For deceiving Eve, the serpent/Satan is CURSED in Genesis, but remains in Heaven in Job (as Job’s accuser and tester) and even up to the end of the Gospels (as, in Job-like fashion, Satan demands the right to test Simon Peter).  Luke records: “And the Lord said, ‘Simon, Simon! Indeed, Satan has asked for you, that he may sift you as wheat. But I have prayed for you, that your faith should not fail; and when you have returned to Me, strengthen your brethren’” (Luke 22:31-32 NKJV).

2.      There is the hint in the 74th Psalm and Isaiah 27:1 and 51:9-10, just cited, that Satan’s role as raiser of world empires—beginning with Egypt—is progressively doomed.

3.      Then, in Revelation 12:7-11, Satan’s role as “accuser” in heaven is eliminated because of Jesus’ sacrifice and Satan/the Devil/the Dragon is “cast out” of Heaven to Earth (the Fall of Satan)—Progressive Step One.

4.      Progressive Step Two occurs in Revelation 20:1-3, immediately following the Battle of Armageddon (the conclusion of the seals and trumpets and plagues) as Satan is bound and thrown into the Bottomless Pit/Abyss, thus ending for 1000 years his role as the raiser of world empires.  He would then be released from the Abyss for a while, following the 1000 years, in order to raise world empires once more.

5.      Progressive Step Three occurs in Revelation 20:7-10, at the conclusion of the 1000 years, after he has gathered Gog and Magog from the four corners of the “Land” (of Israel) to surround and attack the Beloved City and the Camp of the Saints.  Fire comes down from Heaven and destroys Gog and Magog and the Devil is cast eternally into the Lake of Fire.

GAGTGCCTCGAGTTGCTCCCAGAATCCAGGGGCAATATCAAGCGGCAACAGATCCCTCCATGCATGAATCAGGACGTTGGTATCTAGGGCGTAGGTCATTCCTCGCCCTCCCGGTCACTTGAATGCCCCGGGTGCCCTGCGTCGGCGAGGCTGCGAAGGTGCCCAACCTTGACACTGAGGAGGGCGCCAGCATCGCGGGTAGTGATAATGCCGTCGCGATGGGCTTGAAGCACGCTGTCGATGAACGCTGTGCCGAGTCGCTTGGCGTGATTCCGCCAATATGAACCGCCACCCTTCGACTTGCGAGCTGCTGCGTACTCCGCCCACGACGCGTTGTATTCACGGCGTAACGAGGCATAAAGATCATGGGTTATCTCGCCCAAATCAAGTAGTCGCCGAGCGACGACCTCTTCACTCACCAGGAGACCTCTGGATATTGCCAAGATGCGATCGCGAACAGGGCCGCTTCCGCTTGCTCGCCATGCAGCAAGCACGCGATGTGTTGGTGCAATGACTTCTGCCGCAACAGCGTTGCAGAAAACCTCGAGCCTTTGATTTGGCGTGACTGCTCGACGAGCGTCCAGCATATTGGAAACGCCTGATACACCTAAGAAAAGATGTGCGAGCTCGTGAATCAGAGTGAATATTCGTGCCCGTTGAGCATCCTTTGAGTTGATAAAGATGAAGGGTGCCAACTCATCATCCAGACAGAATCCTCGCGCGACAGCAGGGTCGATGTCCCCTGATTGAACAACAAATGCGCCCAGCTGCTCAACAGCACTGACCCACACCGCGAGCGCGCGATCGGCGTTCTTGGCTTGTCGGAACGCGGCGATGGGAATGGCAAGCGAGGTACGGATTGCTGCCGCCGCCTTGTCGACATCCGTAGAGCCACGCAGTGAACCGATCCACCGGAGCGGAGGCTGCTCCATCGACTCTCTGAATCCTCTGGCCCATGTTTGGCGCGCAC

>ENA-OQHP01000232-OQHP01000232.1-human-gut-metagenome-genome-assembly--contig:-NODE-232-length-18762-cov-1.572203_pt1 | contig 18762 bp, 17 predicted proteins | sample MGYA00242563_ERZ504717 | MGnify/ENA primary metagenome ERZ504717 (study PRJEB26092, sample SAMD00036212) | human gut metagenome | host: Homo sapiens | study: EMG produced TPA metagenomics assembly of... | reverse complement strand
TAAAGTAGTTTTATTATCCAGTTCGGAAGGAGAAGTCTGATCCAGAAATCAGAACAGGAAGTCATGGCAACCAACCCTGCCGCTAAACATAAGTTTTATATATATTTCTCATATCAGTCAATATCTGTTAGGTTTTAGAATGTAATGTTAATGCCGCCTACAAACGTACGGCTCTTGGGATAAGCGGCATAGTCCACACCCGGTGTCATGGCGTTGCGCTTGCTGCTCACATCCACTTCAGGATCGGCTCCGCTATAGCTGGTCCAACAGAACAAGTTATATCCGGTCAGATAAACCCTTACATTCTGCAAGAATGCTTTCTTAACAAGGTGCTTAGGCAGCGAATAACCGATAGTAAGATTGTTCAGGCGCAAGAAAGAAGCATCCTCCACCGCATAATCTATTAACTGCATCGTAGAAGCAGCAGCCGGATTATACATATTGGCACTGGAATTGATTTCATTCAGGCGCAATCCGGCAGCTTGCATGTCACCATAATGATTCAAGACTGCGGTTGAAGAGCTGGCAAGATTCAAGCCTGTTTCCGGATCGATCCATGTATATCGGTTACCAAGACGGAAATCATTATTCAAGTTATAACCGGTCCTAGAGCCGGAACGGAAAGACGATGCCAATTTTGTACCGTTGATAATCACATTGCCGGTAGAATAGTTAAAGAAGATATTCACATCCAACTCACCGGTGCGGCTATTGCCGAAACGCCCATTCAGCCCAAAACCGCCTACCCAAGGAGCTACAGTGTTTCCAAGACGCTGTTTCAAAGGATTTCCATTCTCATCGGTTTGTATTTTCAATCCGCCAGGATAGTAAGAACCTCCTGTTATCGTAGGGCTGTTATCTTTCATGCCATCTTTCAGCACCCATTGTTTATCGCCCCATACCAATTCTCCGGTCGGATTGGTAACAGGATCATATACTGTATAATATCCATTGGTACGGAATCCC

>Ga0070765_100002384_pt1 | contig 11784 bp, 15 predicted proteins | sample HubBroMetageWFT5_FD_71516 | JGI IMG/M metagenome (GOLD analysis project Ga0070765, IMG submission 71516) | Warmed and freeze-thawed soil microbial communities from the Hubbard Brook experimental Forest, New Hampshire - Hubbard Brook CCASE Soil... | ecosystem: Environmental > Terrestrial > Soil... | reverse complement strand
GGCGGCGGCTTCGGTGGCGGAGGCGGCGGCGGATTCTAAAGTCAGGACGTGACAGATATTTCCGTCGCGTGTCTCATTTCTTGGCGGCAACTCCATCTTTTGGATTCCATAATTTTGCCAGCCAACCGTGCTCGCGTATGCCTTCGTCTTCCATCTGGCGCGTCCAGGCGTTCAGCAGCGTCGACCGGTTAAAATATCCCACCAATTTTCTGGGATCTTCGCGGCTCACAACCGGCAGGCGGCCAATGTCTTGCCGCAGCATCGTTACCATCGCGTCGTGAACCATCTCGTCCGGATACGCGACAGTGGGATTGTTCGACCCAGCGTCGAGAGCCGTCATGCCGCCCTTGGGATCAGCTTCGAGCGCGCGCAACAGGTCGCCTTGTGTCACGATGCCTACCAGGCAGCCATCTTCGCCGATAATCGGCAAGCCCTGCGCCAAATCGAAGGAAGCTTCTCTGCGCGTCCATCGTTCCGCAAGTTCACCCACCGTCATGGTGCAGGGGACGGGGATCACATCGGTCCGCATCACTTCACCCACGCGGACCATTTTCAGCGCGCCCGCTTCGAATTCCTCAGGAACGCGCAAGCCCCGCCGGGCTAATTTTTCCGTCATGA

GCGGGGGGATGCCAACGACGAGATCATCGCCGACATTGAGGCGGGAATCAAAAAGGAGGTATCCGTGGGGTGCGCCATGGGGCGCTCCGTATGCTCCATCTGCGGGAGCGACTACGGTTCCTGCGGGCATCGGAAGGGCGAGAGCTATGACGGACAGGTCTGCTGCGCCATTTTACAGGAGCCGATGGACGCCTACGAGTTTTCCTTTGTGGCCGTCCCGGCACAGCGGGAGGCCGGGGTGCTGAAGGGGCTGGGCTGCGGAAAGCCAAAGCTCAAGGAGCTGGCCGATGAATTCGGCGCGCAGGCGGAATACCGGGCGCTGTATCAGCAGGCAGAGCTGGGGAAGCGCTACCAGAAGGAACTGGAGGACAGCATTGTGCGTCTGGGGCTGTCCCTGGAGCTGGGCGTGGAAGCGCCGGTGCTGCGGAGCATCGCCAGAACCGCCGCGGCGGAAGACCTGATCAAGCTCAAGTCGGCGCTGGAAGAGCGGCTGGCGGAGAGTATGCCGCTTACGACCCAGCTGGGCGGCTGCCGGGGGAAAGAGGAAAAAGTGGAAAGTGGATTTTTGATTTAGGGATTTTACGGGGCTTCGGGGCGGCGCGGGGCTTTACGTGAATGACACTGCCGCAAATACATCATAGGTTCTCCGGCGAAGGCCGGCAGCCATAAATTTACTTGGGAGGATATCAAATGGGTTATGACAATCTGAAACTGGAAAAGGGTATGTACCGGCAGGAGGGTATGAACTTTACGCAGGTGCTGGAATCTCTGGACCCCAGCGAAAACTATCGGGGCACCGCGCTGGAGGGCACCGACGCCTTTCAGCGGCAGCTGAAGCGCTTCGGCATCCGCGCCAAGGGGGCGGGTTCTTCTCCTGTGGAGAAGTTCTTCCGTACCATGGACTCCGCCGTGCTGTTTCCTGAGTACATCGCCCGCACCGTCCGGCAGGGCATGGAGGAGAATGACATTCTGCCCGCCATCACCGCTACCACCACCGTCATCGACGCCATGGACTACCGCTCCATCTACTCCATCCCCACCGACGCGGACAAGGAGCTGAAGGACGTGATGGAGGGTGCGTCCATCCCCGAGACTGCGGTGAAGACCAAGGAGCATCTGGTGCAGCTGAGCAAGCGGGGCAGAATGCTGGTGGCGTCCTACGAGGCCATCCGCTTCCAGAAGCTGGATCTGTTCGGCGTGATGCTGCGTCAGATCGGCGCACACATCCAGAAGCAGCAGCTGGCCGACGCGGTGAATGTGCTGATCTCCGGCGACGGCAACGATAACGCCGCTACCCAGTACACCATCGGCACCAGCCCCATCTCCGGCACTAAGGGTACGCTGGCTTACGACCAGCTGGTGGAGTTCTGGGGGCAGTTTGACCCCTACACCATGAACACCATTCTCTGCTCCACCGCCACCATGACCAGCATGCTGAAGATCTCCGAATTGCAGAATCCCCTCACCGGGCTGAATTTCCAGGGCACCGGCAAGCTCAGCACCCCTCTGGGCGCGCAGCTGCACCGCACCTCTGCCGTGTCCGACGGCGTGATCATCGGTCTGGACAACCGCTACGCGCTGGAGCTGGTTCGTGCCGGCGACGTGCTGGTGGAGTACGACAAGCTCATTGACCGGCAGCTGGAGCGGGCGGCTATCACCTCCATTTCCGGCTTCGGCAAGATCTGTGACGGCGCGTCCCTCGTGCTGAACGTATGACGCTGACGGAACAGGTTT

In similar fashion, John prophecies the progressive destruction of the Old Jerusalem. 

1.      Progressive Step One consists of the SEVEN SEALS of the Divorce Scroll (BIBLION) which, when they are completely unsealed, indicate that Old Jerusalem/Israel has been “divorced” by God (which was completed in the Jewish-Roman War of 66-73 A.D.).

2.      Progressive Step Two consists of the SEVEN TRUMPETS which, when they are completely sounded, indicate that the “walls” of Jericho/Jerusalem will fall (which they did in 70 A.D.).

3.      Progressive Step Three consists of the SEVEN BOWLS/PLAGUES which, when they are completely poured out, indicate the final and complete destruction and “desolation” of the Harlot Babylon/Jerusalem ending in the Battle of Armageddon (which was the Jewish-Roman War of 66-73 A.D.).   G. K. Beale (p. 893) cites Sweet suggesting: “The desolation of Babylon . . . prepares the way for God to dwell in the new creation.”  Sweet is correct.

At this point, I will conclude this blogpost, despite the fact that I have not yet articulated what the specific historical referents and fulfilments for the seals and trumpets and plagues are.  That discussion will be the grist for the next blogpost.  At this point, the conclusion is advanced that the reason for John’s three separate (but similar) lists of SEVENS (seals, trumpets, and plagues) are due to his chiastic perspective and his progressive destruction of Old Jerusalem.